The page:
SURF QUALITY KEY(for our daily summary, not map above)
BLUE – Flat or Poor Surf
PURPLE – Mediocre to Good Surf
ORANGE – Good to Really Good Surf
GREEN - Epic Surf
RED - Victory at Sea
Updated by Dr. Fresh on December 07, 2022
Lake Michigan Surf Forecast
An area of weak low pressure will pass by south of the lake heading into the first part of the weekend. This will enhance easterly flow over the lake. Biggest waves look to be on Friday along the Illinois and Wisconsin lakeshore. After that... fairly quiet through Sunday. A stormier pattern looks to reload as we head into next week.
ENE wind 5 to 15 knots. Waves 1 to 2 feet.
E wind 10 to 20 knots with gusts to 25 knots. Waves 3 to 5 feet.
E wind 10 to 20 knots. Waves 2 to 4 feet.
NW wind 10 to 15 knots. Waves 1 to 3 feet.
GREAT LAKES SURF FORECASTING
First thing's first: want to go really deep into Great Lakes wave forecasting? Scroll to the bottom of this page for the recorded webinar held live in our shop.
While predicting waves on most ocean coasts has become a science of its own, with countless surf reports, surf-specific web cams, and detailed forecasts, surf forecasting in the Great Lakes is in its relative infancy. To put it bluntly; you have to work at it. Fortunately, there are now numerous resources available, mostly via the World Wide Web. Read on for a look into surf forecasting on the Great Lakes.
Finding waves is easy. Finding good waves is the challenge.
What makes waves? It's simple: wind. We need wind to make waves, but we also need a good stretch of water for the wind to blow over to produce those waves. That brings us to something called fetch - the length of water the wind is blowing over. Look at any beach on a map and find the longest amount of fetch connected to the beach, and that will tell you what wind direction you need to make waves at that beach. And, keep in mind that a stated wind direction means the wind is coming from that direction (a north wind blows from the north to the south).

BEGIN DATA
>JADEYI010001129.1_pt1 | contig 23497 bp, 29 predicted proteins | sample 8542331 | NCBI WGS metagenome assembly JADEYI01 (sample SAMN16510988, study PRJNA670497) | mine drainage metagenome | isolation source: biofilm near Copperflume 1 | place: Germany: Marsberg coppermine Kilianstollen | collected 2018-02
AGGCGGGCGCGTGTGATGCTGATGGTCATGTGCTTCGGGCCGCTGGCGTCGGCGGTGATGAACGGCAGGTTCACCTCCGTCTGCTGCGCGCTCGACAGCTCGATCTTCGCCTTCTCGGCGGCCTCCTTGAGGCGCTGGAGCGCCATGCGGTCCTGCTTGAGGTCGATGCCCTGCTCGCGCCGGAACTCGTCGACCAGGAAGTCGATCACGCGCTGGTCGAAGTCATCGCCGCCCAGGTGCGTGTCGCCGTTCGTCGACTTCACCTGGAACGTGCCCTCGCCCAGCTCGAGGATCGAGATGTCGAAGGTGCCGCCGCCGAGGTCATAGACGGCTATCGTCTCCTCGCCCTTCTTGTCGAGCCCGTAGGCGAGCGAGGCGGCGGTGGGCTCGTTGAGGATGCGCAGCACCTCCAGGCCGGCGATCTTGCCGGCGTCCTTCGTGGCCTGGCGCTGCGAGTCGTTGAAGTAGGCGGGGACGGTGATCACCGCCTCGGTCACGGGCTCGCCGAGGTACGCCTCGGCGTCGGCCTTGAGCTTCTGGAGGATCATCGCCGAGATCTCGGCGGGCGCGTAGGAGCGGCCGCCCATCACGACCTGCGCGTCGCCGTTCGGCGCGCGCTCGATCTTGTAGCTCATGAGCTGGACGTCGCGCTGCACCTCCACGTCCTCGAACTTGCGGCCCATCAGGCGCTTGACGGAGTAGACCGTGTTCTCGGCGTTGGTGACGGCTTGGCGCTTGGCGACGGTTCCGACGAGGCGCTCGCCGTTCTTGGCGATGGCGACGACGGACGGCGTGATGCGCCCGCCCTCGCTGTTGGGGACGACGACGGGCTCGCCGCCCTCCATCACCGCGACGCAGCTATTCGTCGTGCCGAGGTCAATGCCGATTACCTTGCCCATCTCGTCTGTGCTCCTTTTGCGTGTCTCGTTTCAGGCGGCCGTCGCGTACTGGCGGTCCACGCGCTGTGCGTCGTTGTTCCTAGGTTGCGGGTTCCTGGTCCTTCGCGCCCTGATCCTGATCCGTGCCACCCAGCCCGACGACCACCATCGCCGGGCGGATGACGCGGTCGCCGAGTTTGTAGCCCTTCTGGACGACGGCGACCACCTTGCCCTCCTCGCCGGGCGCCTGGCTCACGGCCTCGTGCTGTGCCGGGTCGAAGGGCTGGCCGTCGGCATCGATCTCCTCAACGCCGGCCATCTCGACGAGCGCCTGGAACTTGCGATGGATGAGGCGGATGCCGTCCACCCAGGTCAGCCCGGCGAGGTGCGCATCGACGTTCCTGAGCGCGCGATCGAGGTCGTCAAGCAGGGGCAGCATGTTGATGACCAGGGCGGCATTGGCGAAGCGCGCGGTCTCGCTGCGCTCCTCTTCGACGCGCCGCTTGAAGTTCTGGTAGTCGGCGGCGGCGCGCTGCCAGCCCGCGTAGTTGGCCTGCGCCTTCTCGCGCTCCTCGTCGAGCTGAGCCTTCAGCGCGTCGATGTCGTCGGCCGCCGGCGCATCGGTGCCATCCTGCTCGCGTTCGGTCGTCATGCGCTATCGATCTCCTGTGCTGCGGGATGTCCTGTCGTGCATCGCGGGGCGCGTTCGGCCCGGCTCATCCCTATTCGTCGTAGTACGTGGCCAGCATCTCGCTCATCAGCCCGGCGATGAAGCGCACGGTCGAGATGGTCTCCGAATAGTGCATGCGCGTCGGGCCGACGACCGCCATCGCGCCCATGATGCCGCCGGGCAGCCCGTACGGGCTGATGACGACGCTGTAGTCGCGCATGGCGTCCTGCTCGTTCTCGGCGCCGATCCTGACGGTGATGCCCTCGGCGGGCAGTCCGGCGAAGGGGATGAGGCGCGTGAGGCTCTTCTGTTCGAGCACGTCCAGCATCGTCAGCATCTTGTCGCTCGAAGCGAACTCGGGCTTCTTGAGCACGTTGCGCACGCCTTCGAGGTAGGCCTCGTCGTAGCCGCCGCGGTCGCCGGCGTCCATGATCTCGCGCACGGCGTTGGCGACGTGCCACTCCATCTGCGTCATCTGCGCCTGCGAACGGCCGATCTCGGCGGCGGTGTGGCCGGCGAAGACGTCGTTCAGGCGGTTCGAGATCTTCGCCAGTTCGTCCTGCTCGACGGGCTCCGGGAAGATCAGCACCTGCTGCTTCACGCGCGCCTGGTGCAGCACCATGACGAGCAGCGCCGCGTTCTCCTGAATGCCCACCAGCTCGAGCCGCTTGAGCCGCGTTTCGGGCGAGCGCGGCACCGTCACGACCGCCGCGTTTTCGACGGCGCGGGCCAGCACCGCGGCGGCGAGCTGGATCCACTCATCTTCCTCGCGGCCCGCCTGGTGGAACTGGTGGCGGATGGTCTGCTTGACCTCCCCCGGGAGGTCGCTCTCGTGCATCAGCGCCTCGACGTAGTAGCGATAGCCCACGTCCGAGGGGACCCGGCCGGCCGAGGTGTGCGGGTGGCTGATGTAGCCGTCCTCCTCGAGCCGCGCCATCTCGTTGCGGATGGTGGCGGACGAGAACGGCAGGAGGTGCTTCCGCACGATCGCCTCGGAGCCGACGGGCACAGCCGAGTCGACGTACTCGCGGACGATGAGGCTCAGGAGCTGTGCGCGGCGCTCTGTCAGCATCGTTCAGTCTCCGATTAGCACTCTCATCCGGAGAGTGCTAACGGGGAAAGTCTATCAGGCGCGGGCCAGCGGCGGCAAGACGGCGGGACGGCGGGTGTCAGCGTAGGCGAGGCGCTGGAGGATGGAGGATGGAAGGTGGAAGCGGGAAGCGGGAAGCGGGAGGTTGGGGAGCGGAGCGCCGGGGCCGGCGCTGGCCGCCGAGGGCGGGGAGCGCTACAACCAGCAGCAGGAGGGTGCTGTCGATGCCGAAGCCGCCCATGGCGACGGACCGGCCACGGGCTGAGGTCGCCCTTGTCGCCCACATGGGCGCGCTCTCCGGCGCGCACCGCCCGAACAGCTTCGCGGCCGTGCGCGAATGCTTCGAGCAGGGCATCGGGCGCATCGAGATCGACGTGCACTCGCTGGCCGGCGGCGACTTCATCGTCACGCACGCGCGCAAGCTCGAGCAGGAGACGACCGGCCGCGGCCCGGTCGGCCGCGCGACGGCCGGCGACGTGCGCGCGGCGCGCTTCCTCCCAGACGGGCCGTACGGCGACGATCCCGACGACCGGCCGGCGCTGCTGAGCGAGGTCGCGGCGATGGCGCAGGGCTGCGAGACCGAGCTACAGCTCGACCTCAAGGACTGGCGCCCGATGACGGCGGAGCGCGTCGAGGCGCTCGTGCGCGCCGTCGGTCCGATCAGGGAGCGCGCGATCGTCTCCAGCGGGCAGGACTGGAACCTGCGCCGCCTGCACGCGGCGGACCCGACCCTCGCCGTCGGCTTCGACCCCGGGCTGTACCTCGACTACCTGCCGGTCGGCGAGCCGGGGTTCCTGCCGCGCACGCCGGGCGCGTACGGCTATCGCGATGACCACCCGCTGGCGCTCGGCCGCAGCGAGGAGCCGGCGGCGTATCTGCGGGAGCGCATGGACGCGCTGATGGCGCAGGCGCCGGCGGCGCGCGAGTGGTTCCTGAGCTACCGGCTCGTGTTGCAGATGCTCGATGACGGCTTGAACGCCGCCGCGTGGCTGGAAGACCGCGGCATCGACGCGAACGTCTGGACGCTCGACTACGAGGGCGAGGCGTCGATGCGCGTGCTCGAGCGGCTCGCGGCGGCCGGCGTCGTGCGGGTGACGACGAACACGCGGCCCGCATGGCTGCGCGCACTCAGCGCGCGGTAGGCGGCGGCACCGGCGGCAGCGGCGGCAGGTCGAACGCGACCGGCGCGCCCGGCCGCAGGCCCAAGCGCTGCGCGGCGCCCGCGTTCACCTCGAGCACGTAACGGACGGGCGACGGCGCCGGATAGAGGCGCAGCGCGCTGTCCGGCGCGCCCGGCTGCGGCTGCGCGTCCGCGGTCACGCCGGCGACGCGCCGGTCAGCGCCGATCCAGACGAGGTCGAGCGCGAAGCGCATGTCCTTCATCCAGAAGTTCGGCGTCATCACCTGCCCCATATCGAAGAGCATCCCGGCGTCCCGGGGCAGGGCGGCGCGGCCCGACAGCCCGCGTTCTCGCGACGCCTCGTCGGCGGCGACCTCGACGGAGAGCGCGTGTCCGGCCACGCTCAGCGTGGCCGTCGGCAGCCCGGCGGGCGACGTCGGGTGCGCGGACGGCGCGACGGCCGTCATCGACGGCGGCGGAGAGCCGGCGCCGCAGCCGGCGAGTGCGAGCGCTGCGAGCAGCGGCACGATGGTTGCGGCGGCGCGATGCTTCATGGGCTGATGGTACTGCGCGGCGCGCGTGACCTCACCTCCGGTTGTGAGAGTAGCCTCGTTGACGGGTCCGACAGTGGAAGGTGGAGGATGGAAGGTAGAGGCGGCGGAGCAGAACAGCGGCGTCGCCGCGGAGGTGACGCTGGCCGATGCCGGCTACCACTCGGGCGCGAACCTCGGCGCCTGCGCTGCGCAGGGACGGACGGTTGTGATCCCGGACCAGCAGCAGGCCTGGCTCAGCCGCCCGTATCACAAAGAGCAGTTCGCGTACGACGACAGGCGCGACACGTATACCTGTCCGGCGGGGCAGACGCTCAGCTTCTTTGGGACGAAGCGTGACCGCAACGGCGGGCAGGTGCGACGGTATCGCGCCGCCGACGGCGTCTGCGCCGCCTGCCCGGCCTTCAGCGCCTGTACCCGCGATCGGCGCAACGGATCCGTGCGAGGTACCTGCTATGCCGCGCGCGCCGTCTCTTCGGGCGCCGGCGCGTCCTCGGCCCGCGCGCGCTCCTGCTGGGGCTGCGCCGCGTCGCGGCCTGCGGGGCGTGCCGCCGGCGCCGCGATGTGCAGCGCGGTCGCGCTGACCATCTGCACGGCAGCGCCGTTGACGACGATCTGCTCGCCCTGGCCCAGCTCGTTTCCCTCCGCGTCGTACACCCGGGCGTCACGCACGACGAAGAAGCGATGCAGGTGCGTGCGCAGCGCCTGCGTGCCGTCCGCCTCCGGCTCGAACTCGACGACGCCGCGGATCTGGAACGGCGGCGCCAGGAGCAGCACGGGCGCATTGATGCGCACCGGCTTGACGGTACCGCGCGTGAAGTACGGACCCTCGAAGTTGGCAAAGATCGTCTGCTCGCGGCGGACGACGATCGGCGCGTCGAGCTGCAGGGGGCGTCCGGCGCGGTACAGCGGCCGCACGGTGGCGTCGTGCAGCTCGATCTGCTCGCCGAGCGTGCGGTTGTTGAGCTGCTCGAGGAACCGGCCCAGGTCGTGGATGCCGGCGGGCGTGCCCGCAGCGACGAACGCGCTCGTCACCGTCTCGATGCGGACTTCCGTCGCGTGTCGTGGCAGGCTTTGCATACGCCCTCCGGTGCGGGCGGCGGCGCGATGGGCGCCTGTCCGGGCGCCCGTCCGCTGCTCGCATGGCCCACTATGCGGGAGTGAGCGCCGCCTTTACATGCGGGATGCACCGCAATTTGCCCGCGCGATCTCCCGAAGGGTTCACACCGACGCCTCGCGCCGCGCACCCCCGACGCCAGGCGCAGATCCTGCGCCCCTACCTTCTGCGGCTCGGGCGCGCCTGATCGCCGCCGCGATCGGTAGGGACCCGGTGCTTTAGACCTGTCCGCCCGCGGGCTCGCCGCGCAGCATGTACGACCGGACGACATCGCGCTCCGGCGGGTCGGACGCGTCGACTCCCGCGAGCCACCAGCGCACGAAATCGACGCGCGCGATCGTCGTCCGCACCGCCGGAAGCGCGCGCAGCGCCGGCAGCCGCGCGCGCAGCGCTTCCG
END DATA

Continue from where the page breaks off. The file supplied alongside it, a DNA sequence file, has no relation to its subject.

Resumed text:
Some beaches get waves from many directions, but the above example would theoretically build the biggest waves. The size of the waves depends on factors such as wind speed, wind direction, wind duration, the amount of fetch, and the bottom contours over which the waves are breaking; but the fetch is probably the most important factor. An example? If you were in New Buffalo, on southern Lake Michigan, a west wind (blowing from Chicago to New Buffalo) only has about 50 miles of fetch, but a north wind (blowing from the Upper Peninsula) has about 300 miles of fetch - which wind direction do you think produces bigger waves in New Buffalo?
Assembled here are some of the most functional and easy-to-use online tools for finding waves in the Great Lakes. Included are wind maps, wave models, and other relevant links that can be found in any serious lake surfer's online arsenal. Read the description for each, then dive in and start to get to know them. Your reward? Good, uncrowded waves that even an ocean surfer would be stoked to find.
- iWindsurf - Simple, trusted wind forecasting source for all of the Great Lakes
- Great Lakes Coastal Forecasting System (GLCFS) - A color coded, 5-day wind map for all of the Great Lakes.
- Sailflow - Another functional wind forecasting tool for all of the Great Lakes.
- Great Lakes Coastal Forecasting System (GLCFS) - A color coded, 5-day wave map for all of the Great Lakes.
- Western Great Lakes Buoys - Click on a buoy or weather station for current wind and wave data.
- Eastern Great Lakes Buoys - Click on a buoy or weather station for current wind and wave data.
- Great Lakes Observing System - Click on a buoy or weather station for current wind and wave data.
- Coastwatch (Michigan : Superior : Huron : Erie : Ontario) - Click your lake for current water temps.
- Great Lakes Ice Coverage - Click the link for the date you're looking for.
LIVE LOCAL WEBCAMS
- New Buffalo - A live video feed from New Buffalo, Michigan
- Silver Beach, St. Joseph - A live video feed from Silver Beach in St. Joseph, Michigan.